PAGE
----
A Week in Paris with Les Ballets de Monte-Carlo
The mythical Théâtre des Champs-Élysées in Paris will be offering a week devoted to Russian ballet, featuring performances by the Ballets de Monte-Carlo and the Monte-Carlo Philharmonic Orchestra.
The collaborative show by two of the Principality’s emblematic and internationally renowned institutions, ‘In the company of Nijinsky’, will take place from 8 February until 10 February. The highly anticipated Parisian performances will feature four ballets by choreographers Maillot, Goecke, Verbruggen and Inger, with the Monte-Carlo Philharmonic Orchestra conducted Kazuki Yamada.
In the first ballet, Daphnis and Chloé, Jean-Christophe Maillot seeks to break away from the original ancient Greek novel and the 1909 choreography to focus on the behaviour of the body and its emotion. The choreographer reveals, through two beings who shudder at the slightest touch, a journey of thwarted lovers. This piece offers an unprecedented collaboration with visual artist Ernest Pignon-Ernest who acts as a scenographer. Audiences can expect a fragile, solid and graceful piece.
Le Spectre de la Rose, choreographed by Marco Goeke, revolves around a young woman who returns from a ball. Falling asleep with a rose in her hands, she dreams of the rose, which jumps into her window to dance with her. Unlike Maurice Béjart, who in 1979 created a parody from the original version, Goecke chose a deeply serious approach. To the main pair, he added six additional performers, and to the original music he added a second piece by Carl Maria von Weber.
The new ballet is longer and gives the main character the opportunity to embody a new choreographic language. His choreographies often favour power and intensity, and this interpretation veers from the original to give the female role a lot of independence and a lot of power.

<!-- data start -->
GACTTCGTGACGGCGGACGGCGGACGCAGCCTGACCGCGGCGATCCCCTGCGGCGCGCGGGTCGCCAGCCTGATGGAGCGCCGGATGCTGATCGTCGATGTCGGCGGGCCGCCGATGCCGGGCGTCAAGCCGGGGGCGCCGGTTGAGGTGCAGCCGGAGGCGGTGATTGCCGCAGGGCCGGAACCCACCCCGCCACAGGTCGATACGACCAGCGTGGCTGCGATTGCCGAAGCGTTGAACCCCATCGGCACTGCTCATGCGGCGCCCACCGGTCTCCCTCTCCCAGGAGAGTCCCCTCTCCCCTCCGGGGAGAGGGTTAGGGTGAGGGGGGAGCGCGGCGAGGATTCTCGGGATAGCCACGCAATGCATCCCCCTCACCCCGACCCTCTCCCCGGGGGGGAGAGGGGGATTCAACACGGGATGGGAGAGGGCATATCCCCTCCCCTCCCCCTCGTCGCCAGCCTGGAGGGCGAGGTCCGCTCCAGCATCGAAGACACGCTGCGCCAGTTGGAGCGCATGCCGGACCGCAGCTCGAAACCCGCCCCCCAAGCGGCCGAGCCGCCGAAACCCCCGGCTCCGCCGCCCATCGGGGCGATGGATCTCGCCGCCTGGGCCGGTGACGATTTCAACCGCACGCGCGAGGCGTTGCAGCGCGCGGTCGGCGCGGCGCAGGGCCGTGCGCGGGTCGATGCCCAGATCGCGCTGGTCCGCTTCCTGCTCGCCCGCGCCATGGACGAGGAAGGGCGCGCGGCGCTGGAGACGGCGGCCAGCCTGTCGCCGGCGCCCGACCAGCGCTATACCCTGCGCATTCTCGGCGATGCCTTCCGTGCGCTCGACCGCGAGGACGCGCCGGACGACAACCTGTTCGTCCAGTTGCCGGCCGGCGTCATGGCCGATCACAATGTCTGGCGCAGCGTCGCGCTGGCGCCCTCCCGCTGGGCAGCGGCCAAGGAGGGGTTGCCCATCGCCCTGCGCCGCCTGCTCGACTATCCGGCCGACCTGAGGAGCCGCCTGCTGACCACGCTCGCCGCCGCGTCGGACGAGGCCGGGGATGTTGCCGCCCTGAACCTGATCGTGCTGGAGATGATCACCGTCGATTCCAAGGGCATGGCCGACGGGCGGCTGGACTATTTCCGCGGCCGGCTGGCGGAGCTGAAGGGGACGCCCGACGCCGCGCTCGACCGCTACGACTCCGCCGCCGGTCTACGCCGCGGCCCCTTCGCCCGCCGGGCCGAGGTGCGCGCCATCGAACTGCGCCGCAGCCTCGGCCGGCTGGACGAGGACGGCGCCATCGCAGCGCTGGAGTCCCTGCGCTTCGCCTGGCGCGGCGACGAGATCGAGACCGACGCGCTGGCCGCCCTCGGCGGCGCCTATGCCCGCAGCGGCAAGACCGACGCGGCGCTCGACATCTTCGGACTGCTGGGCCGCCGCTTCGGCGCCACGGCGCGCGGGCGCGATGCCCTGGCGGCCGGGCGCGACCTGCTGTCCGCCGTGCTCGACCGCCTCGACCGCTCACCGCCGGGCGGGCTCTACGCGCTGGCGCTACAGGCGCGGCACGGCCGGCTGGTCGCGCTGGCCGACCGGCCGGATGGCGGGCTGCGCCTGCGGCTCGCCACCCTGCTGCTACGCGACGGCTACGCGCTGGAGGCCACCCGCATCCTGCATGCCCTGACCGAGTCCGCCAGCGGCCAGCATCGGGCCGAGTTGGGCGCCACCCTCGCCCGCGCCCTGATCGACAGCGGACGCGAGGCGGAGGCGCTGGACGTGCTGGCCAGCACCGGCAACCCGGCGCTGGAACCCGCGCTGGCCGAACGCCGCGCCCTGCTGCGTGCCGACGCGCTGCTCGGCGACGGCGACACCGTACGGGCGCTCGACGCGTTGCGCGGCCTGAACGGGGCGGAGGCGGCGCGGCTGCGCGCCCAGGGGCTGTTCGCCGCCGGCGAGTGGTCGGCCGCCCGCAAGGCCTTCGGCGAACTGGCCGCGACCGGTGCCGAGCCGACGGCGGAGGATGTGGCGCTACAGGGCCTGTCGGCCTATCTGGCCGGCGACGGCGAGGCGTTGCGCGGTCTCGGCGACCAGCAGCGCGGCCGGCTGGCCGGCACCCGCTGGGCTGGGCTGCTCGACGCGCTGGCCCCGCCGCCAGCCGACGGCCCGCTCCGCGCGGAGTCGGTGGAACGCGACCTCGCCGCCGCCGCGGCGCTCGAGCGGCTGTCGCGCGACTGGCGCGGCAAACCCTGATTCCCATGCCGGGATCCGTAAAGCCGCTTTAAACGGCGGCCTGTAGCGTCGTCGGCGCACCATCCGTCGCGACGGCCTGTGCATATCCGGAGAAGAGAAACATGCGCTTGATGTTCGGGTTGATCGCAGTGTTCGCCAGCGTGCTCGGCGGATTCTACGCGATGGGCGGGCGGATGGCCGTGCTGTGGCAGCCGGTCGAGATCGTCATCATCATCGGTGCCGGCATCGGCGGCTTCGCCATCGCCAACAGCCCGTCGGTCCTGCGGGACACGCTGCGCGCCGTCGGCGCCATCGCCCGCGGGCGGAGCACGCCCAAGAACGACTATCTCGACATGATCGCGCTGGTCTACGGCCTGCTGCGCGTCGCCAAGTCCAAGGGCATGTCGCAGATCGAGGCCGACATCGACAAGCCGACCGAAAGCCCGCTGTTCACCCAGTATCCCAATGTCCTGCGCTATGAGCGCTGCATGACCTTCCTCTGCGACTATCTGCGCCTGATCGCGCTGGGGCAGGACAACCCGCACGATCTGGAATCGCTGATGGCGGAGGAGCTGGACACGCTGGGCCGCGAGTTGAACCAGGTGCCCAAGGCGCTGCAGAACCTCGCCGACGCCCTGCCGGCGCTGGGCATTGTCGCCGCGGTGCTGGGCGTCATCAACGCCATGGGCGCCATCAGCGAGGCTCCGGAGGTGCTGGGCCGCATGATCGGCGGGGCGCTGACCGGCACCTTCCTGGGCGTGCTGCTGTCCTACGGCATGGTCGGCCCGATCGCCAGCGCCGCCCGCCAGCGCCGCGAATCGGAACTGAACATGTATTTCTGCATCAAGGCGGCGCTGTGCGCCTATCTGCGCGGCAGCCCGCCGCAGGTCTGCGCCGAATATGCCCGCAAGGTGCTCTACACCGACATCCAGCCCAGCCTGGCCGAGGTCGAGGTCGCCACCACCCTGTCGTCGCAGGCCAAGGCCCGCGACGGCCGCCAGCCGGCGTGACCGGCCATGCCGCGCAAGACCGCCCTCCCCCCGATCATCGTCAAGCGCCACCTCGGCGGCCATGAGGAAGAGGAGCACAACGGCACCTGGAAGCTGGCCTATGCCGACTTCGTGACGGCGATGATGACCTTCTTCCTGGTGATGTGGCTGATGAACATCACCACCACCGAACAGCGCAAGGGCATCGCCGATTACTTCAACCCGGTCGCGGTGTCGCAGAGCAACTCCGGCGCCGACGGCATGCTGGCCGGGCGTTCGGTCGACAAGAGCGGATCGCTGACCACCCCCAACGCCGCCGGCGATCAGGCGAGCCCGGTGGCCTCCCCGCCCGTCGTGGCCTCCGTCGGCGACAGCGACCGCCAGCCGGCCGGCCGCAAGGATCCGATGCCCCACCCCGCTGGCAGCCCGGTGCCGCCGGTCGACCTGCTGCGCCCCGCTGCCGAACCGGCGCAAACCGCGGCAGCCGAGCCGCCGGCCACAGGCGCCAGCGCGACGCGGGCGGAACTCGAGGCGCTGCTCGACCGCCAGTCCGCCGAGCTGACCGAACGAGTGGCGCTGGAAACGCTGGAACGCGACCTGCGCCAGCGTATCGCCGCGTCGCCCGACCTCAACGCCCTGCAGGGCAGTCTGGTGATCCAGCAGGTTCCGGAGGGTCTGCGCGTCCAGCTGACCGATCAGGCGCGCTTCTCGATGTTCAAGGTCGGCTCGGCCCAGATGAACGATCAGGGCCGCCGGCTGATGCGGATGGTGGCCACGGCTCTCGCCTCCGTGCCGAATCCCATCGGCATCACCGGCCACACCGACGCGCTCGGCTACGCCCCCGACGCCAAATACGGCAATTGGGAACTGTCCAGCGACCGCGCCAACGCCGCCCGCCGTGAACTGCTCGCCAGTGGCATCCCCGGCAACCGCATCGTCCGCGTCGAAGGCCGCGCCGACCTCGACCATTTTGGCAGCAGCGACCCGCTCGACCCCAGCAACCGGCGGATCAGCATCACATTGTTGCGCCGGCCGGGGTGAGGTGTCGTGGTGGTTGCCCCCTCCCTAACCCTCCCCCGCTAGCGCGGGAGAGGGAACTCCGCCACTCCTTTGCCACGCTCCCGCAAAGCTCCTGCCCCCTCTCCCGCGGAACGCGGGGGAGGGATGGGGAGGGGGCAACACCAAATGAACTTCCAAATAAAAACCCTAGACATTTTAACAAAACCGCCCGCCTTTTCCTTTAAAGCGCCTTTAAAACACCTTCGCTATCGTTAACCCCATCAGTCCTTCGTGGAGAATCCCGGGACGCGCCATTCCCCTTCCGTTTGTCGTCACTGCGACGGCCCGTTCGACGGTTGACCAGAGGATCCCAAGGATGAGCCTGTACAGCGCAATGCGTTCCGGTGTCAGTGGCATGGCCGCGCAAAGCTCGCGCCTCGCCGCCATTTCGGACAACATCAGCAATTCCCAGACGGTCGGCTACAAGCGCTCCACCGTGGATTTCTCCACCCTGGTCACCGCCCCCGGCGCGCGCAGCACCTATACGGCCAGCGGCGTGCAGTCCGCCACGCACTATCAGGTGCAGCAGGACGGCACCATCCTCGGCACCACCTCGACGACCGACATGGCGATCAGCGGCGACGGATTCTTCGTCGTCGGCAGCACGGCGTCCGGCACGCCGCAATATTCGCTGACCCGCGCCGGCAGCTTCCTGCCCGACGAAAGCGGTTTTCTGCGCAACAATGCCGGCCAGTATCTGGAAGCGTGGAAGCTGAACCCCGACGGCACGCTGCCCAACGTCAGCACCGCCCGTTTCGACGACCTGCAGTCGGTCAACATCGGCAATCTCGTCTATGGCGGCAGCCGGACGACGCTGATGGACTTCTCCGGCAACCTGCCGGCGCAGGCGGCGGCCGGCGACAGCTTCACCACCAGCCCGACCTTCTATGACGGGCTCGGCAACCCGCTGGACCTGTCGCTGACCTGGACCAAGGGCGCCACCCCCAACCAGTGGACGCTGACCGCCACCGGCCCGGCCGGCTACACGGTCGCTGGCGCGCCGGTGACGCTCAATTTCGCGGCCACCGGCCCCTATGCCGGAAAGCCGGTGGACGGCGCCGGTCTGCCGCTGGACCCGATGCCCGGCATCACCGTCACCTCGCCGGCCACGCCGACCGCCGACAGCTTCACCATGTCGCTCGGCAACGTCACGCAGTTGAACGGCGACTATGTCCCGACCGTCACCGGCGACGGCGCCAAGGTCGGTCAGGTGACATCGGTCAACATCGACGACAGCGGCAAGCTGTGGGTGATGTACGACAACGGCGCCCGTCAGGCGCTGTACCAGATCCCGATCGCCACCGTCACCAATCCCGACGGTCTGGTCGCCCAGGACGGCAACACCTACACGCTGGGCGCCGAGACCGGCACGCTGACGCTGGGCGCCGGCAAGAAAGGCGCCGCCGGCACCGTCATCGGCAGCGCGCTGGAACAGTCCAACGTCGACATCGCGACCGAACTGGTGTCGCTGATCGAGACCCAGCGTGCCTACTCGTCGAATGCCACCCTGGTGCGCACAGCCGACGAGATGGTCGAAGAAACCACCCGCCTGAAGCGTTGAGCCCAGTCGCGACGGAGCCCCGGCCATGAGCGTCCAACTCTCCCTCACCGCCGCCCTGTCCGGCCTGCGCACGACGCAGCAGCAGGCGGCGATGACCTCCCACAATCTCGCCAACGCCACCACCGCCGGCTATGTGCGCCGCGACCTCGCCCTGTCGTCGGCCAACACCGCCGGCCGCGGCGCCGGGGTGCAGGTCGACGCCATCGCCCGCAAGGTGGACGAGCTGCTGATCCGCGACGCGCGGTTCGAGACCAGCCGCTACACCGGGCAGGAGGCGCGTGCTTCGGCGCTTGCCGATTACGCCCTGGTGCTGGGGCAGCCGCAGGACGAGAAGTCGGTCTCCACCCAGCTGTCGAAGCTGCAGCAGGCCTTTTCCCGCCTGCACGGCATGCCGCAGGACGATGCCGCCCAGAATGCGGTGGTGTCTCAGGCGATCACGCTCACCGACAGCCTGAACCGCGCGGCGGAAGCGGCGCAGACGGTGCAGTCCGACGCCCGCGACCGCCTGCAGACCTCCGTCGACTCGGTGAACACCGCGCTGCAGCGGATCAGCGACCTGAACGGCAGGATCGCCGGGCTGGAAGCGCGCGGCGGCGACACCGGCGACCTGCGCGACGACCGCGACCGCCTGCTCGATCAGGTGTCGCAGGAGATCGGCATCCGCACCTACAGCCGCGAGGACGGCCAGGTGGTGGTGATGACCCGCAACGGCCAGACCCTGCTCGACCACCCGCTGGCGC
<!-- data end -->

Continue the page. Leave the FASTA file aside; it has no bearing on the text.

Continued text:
Jeroen Verbruggen’s ‘Aimai-je un rêve?’ (‘Did I love a dream?’) pays hommage to Nijinsky’s ‘Afternoon of a Faun’. Like the original, the central theme of this interpretation remains eroticism. But where the emblematic piece originally performed by the Ballets Russes exposes the lust of a hybrid being, Jeroen Verbruggen looks at questions and doubts relating to sexual identity. Who are we sexually? What does our body really want and which unknown experiences is it attracted to? The costume, designed in collaboration with stylist Charlie Le Mindu, echoes back to the original work. Silicone white markings glued to the skin of the mythological creature refer to the costume designed by Leon Bakst. The ballet ressembles a daydream, where the scenography creates a sensation of hazy reality.
Lastly, ‘Petrushka’ by Johan Inger tells the story of a doll in the hands of a magician who makes her dance and jump under the amazed gaze of an audience in the middle of a folk event. Stravinsky and Benois placed their story in St. Petersburg in 1830 during Carnival.
The original piece wished to endow a clumsy puppet with a soul struggling against the oppression of its master and against the expectations of an audience that it must entertain. Johan Inger takes us into the current and controversial world of fashion, in which dolls become models and the magician is an international fashion guru. Protagonists and consumers are planted in the heart of an incredible circus of vanity.